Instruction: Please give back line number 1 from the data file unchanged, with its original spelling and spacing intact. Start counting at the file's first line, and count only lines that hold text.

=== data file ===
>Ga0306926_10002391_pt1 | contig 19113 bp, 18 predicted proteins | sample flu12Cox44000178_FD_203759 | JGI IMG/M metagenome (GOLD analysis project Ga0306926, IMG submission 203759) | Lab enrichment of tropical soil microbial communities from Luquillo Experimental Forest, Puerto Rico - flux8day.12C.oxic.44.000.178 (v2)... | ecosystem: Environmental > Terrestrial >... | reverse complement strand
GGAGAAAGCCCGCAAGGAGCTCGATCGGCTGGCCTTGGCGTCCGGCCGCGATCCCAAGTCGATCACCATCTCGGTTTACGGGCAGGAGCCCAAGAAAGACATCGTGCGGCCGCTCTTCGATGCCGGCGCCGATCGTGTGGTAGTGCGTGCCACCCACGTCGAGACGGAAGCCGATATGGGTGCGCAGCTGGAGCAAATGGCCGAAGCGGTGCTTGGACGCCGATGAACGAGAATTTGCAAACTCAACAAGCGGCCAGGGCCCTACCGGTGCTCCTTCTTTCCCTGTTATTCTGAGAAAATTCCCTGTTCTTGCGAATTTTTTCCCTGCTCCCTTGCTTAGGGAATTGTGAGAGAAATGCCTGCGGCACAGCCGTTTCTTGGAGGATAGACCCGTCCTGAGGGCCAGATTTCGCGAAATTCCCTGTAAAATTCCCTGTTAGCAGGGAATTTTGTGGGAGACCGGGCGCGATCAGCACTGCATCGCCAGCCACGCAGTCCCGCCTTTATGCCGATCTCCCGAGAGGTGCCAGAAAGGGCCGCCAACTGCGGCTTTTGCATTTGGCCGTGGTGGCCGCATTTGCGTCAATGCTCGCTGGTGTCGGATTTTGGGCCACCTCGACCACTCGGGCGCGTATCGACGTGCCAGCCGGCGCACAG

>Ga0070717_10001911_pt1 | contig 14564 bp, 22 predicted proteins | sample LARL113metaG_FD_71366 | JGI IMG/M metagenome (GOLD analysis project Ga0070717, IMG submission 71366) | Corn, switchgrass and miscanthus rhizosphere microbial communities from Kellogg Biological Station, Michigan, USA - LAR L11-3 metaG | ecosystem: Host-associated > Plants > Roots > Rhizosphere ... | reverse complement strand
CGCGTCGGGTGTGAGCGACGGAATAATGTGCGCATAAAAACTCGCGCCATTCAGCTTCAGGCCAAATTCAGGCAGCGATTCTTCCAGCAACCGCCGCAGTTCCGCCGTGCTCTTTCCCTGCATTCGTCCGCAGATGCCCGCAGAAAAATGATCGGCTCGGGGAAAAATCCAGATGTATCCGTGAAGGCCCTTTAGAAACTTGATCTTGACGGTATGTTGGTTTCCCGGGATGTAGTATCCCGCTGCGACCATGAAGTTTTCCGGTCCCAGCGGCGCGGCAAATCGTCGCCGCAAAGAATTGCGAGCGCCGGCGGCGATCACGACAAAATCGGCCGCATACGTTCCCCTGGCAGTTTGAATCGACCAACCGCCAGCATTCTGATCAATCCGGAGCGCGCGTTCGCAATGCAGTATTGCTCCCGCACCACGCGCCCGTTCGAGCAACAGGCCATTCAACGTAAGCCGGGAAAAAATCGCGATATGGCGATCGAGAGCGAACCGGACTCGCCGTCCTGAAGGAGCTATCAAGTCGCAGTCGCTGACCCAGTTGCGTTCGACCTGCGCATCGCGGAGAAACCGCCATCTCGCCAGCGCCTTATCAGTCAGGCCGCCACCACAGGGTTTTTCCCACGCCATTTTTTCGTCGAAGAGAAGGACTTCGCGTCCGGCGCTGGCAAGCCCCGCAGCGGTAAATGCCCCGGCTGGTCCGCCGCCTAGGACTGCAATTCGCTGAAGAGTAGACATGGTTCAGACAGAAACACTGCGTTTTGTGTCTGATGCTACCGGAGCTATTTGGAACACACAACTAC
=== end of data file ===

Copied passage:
>Ga0306926_10002391_pt1 | contig 19113 bp, 18 predicted proteins | sample flu12Cox44000178_FD_203759 | JGI IMG/M metagenome (GOLD analysis project Ga0306926, IMG submission 203759) | Lab enrichment of tropical soil microbial communities from Luquillo Experimental Forest, Puerto Rico - flux8day.12C.oxic.44.000.178 (v2)... | ecosystem: Environmental > Terrestrial >... | reverse complement strand